As the SciShow's Hank Green explains in the video below, wind howls because it curves around obstacles like trees or buildings. When fast-moving air goes around, say, a tree, it splits up as it whips past, before coming back together on the other side. Due to factors such as natural randomness, air speed, and the tree's surface, one side's wind is going to be slightly stronger when the two currents rejoin, pushing the other side's gust out of the way. The two continue to interact back-and-forth in what could be likened to an invisible wrestling match, as high-pressure airwaves and whirlpools mix together and vibrate the air. If the wind is fast enough, this phenomenon will produce the eerie noise we've all come to recognize in horror films.

Leafy trees "will absorb some of the vibrations in the air and dull the sound, but without leaves—like if it's the middle of the winter or the entire forest is dead—the howling will travel a lot farther," Green explains. That's why a dead forest on a windy night sounds so much like the undead.

Learn more by watching SciShow's video below.

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Space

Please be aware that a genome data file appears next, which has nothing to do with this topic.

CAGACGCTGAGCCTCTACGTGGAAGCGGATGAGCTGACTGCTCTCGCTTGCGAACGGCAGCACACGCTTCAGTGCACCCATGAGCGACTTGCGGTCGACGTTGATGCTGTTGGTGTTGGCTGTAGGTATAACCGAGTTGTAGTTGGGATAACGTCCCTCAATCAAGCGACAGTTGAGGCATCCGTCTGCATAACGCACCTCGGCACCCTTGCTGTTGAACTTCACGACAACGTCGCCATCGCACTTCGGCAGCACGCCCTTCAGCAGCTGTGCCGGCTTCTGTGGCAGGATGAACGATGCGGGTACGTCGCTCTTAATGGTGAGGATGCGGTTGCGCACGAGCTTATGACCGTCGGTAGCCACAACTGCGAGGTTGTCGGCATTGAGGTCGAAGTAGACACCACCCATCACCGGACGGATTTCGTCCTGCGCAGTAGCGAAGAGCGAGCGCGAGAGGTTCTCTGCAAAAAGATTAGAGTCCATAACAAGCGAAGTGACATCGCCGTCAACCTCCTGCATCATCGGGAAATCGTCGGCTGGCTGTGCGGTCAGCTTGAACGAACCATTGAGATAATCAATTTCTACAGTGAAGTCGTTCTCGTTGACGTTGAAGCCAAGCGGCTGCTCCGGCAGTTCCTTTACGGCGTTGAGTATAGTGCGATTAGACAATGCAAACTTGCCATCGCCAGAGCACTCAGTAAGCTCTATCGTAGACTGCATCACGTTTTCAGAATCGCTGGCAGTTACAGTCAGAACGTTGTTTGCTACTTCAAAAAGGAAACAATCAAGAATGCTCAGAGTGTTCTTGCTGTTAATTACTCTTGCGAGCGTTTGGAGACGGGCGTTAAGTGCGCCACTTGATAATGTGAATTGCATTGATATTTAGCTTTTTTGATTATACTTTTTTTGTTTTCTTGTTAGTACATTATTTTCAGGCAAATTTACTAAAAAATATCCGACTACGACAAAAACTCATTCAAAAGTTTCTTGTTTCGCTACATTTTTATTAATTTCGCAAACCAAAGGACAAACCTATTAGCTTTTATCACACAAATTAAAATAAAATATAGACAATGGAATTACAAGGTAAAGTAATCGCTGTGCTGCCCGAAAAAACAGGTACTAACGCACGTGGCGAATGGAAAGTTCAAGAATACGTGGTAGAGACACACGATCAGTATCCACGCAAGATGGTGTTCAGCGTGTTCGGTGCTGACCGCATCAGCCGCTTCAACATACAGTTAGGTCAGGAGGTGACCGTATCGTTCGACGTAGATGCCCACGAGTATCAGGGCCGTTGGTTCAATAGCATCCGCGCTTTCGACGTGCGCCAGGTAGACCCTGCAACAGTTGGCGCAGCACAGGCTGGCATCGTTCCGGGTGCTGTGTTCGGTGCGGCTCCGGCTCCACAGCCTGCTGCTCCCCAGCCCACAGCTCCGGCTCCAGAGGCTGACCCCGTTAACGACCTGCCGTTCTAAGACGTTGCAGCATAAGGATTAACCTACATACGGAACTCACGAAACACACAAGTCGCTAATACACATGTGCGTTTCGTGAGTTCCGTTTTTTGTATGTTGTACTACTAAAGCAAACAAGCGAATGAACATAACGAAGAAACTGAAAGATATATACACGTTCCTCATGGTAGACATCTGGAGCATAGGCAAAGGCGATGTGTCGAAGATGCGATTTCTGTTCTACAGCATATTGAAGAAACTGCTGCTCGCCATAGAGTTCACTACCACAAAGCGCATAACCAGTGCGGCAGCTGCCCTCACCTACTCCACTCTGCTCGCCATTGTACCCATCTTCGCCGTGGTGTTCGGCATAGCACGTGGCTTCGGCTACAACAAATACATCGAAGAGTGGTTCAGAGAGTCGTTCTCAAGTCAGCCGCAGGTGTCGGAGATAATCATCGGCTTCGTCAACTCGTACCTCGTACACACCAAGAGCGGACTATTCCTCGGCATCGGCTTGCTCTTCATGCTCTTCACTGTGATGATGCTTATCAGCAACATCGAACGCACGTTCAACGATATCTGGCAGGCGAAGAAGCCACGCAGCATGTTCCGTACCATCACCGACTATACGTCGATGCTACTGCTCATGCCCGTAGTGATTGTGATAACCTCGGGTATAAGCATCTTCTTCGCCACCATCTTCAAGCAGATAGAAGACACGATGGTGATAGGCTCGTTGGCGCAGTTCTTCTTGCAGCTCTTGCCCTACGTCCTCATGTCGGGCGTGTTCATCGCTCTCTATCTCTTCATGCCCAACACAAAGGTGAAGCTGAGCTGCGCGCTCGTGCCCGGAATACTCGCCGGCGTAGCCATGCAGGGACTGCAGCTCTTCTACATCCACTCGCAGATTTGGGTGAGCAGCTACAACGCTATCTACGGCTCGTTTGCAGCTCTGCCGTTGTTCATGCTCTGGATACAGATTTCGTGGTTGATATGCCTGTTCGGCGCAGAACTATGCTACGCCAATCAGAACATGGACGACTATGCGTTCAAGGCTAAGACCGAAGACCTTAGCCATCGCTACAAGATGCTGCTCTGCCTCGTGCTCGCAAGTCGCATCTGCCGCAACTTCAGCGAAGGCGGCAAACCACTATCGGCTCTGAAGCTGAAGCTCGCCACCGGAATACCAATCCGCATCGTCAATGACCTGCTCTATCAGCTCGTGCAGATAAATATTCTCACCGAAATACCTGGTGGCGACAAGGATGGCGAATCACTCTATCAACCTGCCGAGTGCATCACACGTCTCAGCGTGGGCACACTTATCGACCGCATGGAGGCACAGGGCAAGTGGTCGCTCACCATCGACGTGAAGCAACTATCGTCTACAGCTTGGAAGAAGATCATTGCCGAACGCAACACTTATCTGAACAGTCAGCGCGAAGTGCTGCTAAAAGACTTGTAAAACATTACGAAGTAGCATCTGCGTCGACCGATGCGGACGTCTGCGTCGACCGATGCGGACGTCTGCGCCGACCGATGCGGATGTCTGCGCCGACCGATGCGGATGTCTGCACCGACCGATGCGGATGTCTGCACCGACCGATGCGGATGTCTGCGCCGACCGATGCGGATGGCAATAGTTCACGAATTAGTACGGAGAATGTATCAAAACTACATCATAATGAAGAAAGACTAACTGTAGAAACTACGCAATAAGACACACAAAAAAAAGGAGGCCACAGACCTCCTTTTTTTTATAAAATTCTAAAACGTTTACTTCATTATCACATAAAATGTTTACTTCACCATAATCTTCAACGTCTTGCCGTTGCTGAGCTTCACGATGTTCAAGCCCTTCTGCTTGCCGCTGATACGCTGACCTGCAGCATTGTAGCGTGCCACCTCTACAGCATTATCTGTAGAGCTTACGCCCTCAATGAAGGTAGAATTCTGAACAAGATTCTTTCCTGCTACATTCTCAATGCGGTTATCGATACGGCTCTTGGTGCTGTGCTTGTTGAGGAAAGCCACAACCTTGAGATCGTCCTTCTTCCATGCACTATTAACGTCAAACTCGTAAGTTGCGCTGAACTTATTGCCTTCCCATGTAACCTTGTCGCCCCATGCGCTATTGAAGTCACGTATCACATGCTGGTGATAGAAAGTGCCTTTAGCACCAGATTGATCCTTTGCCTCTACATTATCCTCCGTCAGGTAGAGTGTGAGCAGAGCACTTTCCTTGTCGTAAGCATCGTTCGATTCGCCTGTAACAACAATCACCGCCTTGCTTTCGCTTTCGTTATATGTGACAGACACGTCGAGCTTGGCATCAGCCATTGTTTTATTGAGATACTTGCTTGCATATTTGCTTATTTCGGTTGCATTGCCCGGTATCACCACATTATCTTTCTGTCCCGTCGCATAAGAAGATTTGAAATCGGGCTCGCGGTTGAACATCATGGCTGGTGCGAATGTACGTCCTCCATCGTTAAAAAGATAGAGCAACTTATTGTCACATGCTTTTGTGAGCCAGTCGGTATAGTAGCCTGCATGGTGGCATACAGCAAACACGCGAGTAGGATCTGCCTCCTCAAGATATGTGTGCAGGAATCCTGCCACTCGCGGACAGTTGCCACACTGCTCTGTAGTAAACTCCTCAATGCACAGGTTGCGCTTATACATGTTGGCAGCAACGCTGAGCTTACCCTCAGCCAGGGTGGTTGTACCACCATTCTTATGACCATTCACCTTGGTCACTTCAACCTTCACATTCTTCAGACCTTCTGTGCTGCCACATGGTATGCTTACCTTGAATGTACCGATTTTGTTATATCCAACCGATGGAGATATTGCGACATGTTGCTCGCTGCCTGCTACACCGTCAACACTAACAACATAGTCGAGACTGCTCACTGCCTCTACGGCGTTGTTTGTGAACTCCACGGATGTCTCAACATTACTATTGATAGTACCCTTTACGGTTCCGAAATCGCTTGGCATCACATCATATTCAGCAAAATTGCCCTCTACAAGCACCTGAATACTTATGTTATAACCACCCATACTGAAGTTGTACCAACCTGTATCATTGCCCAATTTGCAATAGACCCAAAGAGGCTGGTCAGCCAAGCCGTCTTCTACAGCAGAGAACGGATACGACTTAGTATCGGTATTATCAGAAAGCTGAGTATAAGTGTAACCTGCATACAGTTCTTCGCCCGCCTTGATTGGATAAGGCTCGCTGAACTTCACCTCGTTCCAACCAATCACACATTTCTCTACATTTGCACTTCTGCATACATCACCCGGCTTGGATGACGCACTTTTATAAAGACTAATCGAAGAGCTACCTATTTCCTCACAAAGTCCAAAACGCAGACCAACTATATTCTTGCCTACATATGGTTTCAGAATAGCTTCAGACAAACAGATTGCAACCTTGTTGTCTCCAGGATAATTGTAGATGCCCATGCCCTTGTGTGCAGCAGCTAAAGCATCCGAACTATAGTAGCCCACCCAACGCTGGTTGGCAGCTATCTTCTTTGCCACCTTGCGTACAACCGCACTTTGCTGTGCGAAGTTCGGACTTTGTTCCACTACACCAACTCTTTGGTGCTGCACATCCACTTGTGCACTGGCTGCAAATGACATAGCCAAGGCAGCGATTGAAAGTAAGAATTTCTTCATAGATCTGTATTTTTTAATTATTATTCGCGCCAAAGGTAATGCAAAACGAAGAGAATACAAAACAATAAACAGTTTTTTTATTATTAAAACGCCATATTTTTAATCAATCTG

SpaceX's Landing Blooper Reel Shows That Even Rocket Scientists Make Mistakes
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SpaceX's Falcon 9 rocket launches.
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On March 30, 2017, SpaceX did something no space program had done before: They relaunched an orbital class rocket from Earth that had successfully achieved lift-off just a year earlier. It wasn't the first time Elon Musk's company broke new ground: In December 2015, it nailed the landing on a reusable rocket—the first time that had been done—and five months later landed a rocket on a droneship in the middle of the ocean, which was also unprecedented. These feats marked significant moments in the history of space travel, but they were just a few of the steps in the long, messy journey to achieve them. In SpaceX's new blooper reel, spotted by Ars Technica, you can see just some of the many failures the company has had along the way.

The video demonstrates that failure is an important part of the scientific process. Of course when the science you're working in deals with launching and landing rockets, failure can be a lot more dramatic than it is in a lab. SpaceX has filmed their rockets blowing up in the air, disintegrating in the ocean, and smashing against landing pads, often because of something small like a radar glitch or lack of propellant.

While explosions—or "rapid unscheduled disassemblies," as the video calls them—are never ideal, some are preferable to others. The Falcon 9 explosion that shook buildings for miles last year, for instance, ended up destroying the $200 million Facebook satellite onboard. But even costly hiccups such as that one are important to future successes. As Musk once said, "If things are not failing, you are not innovating enough."

You can watch the fiery compilation below.

[h/t Ars Technica]